The DrinkWise campaign with the suave, debonair cartoon who told youth to stay classy when drinking, was one of the hardest campaigns created by Clemenger BBDO, according to CEO Peter ‘Biggsy’ Biggs.
“This was the most dangerous and difficult campaign we’ve ever contemplated doing,” he told the ADMA Global Forum in Sydney.
Presenting with DrinkWise CEO John Scott, Biggs remarked how every great campaign has a courageous client behind it.
“Not only was this about reaching the most difficult to reach and cynical audience you could ever imagine, but this topic wasn’t just a topic. It’s a deeply embedded cultural ritual in Australian life, particularly in teens coming of age,” he said.
“It is terrifying whenever you try and change something deeply embedded in a culture.”
Noting the fact many other campaigns targeting the youth drinking culture hadn’t made much of a dent in behaviour, Clemenger BBDO decided to go the other way and show people how not to be a dickhead when they drink.
While Biggs noted the campaign had critics, the audience diffused them rather than the client.
“Those who responded to those critics were the young audience, who basically said ‘pull your head in. This campaign is good, this campaign is working’.”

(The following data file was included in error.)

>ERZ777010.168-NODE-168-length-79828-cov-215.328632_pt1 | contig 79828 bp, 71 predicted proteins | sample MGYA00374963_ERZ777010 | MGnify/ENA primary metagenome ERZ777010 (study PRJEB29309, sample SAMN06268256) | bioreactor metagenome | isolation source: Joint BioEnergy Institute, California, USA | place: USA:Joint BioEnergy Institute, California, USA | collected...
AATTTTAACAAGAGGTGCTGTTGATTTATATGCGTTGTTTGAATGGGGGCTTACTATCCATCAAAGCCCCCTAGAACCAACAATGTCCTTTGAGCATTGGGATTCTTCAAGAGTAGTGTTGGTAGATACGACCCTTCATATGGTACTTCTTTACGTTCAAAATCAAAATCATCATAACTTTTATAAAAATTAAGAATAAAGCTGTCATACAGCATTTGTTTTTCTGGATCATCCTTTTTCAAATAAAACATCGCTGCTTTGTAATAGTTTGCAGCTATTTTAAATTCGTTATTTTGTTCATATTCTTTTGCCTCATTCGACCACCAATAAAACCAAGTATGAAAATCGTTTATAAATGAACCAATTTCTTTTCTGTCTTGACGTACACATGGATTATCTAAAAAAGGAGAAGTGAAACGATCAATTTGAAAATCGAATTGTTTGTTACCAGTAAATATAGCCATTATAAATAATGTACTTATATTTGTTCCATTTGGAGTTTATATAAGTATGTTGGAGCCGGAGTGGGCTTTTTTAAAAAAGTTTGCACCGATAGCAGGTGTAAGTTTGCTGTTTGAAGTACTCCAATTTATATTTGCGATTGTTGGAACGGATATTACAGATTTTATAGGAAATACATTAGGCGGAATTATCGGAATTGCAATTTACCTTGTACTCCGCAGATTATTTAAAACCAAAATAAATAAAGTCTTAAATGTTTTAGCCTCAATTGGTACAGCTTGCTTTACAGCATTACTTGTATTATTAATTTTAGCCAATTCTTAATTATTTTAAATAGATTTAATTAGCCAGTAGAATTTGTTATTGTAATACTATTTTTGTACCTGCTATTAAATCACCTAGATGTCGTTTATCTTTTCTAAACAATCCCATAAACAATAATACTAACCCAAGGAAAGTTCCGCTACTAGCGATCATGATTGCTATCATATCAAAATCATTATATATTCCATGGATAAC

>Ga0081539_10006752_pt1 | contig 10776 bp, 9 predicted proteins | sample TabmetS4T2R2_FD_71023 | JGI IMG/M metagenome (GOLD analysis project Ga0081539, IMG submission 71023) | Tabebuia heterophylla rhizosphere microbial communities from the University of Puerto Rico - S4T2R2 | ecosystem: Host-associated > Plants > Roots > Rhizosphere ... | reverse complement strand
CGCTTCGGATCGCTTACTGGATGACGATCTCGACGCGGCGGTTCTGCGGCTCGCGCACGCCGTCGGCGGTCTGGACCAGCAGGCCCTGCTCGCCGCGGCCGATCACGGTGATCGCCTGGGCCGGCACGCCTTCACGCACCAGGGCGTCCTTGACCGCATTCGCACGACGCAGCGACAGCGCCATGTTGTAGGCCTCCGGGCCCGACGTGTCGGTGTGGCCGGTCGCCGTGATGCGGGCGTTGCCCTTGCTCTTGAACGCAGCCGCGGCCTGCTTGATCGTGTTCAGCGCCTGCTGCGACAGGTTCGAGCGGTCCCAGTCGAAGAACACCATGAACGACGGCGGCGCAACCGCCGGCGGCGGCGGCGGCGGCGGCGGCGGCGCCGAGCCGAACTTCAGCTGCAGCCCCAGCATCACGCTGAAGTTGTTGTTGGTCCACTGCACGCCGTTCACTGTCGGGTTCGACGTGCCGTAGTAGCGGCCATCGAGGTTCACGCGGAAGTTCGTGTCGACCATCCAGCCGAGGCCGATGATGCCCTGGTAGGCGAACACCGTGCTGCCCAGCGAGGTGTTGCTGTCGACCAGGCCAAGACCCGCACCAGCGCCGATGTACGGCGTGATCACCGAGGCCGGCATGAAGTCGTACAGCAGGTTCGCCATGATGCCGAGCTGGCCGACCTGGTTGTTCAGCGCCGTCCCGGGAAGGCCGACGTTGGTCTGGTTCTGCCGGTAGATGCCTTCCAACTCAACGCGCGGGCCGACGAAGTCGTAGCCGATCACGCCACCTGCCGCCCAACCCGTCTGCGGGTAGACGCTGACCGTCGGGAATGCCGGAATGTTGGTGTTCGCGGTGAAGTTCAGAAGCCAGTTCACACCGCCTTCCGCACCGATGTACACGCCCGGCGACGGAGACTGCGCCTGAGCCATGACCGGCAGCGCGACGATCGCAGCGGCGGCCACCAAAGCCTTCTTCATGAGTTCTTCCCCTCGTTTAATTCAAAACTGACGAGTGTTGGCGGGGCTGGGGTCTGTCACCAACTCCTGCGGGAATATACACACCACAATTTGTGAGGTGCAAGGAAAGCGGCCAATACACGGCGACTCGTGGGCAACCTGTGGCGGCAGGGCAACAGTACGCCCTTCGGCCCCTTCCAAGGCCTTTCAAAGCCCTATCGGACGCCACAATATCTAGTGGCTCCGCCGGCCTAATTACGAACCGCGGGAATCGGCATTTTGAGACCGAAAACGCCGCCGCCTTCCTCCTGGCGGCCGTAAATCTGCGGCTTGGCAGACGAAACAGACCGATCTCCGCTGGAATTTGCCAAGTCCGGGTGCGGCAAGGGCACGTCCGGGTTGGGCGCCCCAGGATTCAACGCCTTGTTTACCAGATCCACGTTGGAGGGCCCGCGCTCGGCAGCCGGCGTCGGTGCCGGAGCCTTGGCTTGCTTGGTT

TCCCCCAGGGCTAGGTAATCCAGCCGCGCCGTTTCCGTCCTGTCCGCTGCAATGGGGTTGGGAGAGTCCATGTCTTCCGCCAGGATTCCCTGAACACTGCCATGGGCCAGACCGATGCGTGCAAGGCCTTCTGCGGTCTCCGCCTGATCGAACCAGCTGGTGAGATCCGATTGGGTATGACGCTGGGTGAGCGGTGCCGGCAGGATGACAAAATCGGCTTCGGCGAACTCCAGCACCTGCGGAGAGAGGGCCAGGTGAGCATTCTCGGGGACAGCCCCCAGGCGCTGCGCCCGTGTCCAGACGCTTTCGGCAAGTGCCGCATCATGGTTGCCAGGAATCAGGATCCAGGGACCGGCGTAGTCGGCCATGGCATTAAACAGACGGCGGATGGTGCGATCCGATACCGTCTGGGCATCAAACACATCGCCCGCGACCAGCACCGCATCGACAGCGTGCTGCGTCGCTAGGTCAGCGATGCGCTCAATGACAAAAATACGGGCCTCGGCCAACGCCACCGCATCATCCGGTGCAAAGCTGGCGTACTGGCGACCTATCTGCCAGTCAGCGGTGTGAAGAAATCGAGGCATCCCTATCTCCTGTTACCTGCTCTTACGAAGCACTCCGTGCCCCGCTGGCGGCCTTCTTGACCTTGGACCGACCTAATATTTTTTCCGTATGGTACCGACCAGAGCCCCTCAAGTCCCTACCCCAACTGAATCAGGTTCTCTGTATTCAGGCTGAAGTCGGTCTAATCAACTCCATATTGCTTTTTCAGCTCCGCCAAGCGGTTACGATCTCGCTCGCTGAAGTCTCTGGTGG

Scott also talked about the backlash the campaign received from public health lobbies suggesting they were encouraging drinking.
Scott shared responses to the campaign including one comment that said, “Maybe the first campaign of its kind that hasn’t made me want to shoot myself in the face and hasn’t made the organisers look like somebody’s out-of-touch spinster aunt”.
“It was quite gratifying for us to get a core of young people and a community that we’ve built…and really activate this campaign now,” said Scott.
Biggs added: “In any controversial issue, you’re going to get criticism. The worst thing you can do is defend it yourself. Create, as John said, an army of people who support what you’re doing.”
A relationship of trust between the client and the agency was crucial to getting this campaign up, Biggs said. “Nothing happens without holding hands, in a non-sexual way, and jumping the chasm.”
The campaign, aimed at 18-to-24 year olds, launched in February.
The campaign was largely digital, centred around YouTube, however there were other activations such as posters on the backs of bathroom doors and a free concert with Sydney musician Oliver Tank.
“All very carefully crafted to be relevant to that audience but also be there, at the moment, when the drinking experiences happen,” said Biggs.